This study examines whether better environmental performance of a firm facilitates its access to bank loans in China and how state ownership and regional environmental pollution moderate this relationship. Using a sample of Chinese firms listed on the Shanghai or Shenzhen stock exchanges from 2007 to 2015, we find that better environmental performance is associated with greater access to bank loans, which is consistent with the predictions of risk-management theory. Furthermore, we find that the relationship between environmental performance and access to bank loans is weakened for state-owned firms and strengthened for firms operating in the regions with higher environmental pollution, suggesting that institutional factors play an important role when banks make lending decisions. Our results have implications for managers, policymakers, and banks in the transition to a green economy.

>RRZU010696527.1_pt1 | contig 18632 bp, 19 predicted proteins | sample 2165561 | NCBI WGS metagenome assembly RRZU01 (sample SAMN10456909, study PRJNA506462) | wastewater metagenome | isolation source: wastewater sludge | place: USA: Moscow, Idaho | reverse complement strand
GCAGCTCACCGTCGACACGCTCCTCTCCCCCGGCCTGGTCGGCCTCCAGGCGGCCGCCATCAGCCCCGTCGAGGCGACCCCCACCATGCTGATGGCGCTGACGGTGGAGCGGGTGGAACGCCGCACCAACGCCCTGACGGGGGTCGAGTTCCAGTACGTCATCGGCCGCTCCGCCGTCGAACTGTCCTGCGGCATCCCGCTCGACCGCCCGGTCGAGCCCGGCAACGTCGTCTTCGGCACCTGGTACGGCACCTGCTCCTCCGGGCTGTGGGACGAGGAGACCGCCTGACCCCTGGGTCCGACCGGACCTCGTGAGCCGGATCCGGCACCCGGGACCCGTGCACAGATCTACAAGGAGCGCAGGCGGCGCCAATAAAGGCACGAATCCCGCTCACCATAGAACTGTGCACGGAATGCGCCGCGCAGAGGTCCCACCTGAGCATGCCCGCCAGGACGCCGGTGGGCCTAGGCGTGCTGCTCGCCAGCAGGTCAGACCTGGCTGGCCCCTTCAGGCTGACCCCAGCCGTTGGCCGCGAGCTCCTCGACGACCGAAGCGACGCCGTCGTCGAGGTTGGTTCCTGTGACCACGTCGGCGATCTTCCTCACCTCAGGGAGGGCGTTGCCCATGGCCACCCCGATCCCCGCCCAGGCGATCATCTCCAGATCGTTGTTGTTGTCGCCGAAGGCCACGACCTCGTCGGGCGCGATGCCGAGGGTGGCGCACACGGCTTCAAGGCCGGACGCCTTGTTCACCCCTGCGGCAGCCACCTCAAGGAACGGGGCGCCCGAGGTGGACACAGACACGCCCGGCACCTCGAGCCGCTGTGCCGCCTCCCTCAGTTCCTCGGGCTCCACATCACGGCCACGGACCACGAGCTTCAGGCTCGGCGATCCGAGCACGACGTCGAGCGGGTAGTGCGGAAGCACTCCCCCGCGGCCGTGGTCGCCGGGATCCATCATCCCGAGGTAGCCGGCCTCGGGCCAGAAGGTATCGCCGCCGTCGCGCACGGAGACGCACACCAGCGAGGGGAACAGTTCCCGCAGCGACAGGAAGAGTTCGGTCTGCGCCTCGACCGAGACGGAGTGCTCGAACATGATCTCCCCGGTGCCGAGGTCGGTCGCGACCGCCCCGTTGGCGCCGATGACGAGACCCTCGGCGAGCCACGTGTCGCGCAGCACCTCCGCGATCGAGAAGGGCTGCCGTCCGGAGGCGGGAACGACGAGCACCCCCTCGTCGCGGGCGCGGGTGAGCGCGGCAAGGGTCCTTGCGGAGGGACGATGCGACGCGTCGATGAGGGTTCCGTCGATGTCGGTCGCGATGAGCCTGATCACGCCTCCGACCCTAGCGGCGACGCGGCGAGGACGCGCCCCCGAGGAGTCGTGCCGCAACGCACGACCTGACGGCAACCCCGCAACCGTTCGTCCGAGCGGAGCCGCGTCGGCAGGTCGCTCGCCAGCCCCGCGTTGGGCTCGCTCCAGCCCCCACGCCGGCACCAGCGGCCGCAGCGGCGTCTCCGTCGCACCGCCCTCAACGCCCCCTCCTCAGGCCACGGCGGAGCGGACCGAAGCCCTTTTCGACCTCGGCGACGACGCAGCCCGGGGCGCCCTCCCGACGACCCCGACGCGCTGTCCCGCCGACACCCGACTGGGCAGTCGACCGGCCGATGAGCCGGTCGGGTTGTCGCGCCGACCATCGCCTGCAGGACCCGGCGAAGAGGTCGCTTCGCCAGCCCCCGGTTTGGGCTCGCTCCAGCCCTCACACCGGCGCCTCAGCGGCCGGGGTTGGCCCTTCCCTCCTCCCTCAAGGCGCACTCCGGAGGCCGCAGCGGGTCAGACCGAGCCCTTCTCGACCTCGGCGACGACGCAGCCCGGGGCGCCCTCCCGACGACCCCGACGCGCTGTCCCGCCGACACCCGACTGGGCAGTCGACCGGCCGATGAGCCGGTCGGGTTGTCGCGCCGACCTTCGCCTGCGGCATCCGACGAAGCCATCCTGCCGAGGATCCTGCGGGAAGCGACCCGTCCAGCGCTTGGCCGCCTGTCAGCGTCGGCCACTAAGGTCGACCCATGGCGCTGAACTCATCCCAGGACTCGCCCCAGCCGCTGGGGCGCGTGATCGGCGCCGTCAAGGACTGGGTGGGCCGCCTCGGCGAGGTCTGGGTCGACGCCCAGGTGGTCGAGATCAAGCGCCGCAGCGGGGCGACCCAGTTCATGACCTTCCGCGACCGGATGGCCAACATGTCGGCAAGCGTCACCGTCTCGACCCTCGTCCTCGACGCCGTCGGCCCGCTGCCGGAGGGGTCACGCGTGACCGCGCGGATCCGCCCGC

- Environmental performance
- access to bank loans
- environmental risk
- ownership structure
- regional environmental pollution